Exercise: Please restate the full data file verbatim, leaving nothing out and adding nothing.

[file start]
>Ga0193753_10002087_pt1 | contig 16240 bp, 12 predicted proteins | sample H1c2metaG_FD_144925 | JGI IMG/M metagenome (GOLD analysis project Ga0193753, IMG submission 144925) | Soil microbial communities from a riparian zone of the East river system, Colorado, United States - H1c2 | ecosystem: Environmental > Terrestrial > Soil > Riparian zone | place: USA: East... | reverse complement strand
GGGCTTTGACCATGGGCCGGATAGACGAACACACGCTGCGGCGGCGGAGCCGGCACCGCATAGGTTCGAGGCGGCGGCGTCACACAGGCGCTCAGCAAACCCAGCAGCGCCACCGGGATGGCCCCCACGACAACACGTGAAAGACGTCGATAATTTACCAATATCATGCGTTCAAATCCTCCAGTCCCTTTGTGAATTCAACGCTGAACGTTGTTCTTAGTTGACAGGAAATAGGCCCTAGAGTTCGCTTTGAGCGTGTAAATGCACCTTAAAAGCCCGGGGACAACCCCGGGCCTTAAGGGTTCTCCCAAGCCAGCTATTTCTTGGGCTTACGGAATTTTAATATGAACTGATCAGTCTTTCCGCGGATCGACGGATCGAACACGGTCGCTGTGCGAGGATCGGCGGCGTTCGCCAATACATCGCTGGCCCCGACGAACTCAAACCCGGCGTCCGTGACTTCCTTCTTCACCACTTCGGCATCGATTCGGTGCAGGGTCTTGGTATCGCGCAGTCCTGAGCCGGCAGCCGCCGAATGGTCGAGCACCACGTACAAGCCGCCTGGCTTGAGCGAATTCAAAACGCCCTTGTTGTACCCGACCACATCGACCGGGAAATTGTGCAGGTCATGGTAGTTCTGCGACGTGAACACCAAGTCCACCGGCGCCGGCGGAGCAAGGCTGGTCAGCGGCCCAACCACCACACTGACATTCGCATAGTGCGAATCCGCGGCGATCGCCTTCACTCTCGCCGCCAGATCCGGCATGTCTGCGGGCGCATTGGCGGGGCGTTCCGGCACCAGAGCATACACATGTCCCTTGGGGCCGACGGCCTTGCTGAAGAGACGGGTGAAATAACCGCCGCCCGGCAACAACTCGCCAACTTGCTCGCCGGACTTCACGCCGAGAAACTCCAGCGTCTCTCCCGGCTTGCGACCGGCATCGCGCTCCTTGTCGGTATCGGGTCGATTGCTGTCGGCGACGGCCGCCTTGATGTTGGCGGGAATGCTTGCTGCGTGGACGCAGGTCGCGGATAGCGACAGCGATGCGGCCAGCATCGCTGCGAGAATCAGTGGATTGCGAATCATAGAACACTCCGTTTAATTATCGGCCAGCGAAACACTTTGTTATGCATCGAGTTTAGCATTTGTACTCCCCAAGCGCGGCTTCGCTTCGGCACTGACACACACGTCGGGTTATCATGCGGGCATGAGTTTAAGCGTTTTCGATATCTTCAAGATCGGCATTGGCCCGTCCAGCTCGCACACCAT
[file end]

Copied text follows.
>Ga0193753_10002087_pt1 | contig 16240 bp, 12 predicted proteins | sample H1c2metaG_FD_144925 | JGI IMG/M metagenome (GOLD analysis project Ga0193753, IMG submission 144925) | Soil microbial communities from a riparian zone of the East river system, Colorado, United States - H1c2 | ecosystem: Environmental > Terrestrial > Soil > Riparian zone | place: USA: East... | reverse complement strand
GGGCTTTGACCATGGGCCGGATAGACGAACACACGCTGCGGCGGCGGAGCCGGCACCGCATAGGTTCGAGGCGGCGGCGTCACACAGGCGCTCAGCAAACCCAGCAGCGCCACCGGGATGGCCCCCACGACAACACGTGAAAGACGTCGATAATTTACCAATATCATGCGTTCAAATCCTCCAGTCCCTTTGTGAATTCAACGCTGAACGTTGTTCTTAGTTGACAGGAAATAGGCCCTAGAGTTCGCTTTGAGCGTGTAAATGCACCTTAAAAGCCCGGGGACAACCCCGGGCCTTAAGGGTTCTCCCAAGCCAGCTATTTCTTGGGCTTACGGAATTTTAATATGAACTGATCAGTCTTTCCGCGGATCGACGGATCGAACACGGTCGCTGTGCGAGGATCGGCGGCGTTCGCCAATACATCGCTGGCCCCGACGAACTCAAACCCGGCGTCCGTGACTTCCTTCTTCACCACTTCGGCATCGATTCGGTGCAGGGTCTTGGTATCGCGCAGTCCTGAGCCGGCAGCCGCCGAATGGTCGAGCACCACGTACAAGCCGCCTGGCTTGAGCGAATTCAAAACGCCCTTGTTGTACCCGACCACATCGACCGGGAAATTGTGCAGGTCATGGTAGTTCTGCGACGTGAACACCAAGTCCACCGGCGCCGGCGGAGCAAGGCTGGTCAGCGGCCCAACCACCACACTGACATTCGCATAGTGCGAATCCGCGGCGATCGCCTTCACTCTCGCCGCCAGATCCGGCATGTCTGCGGGCGCATTGGCGGGGCGTTCCGGCACCAGAGCATACACATGTCCCTTGGGGCCGACGGCCTTGCTGAAGAGACGGGTGAAATAACCGCCGCCCGGCAACAACTCGCCAACTTGCTCGCCGGACTTCACGCCGAGAAACTCCAGCGTCTCTCCCGGCTTGCGACCGGCATCGCGCTCCTTGTCGGTATCGGGTCGATTGCTGTCGGCGACGGCCGCCTTGATGTTGGCGGGAATGCTTGCTGCGTGGACGCAGGTCGCGGATAGCGACAGCGATGCGGCCAGCATCGCTGCGAGAATCAGTGGATTGCGAATCATAGAACACTCCGTTTAATTATCGGCCAGCGAAACACTTTGTTATGCATCGAGTTTAGCATTTGTACTCCCCAAGCGCGGCTTCGCTTCGGCACTGACACACACGTCGGGTTATCATGCGGGCATGAGTTTAAGCGTTTTCGATATCTTCAAGATCGGCATTGGCCCGTCCAGCTCGCACACCAT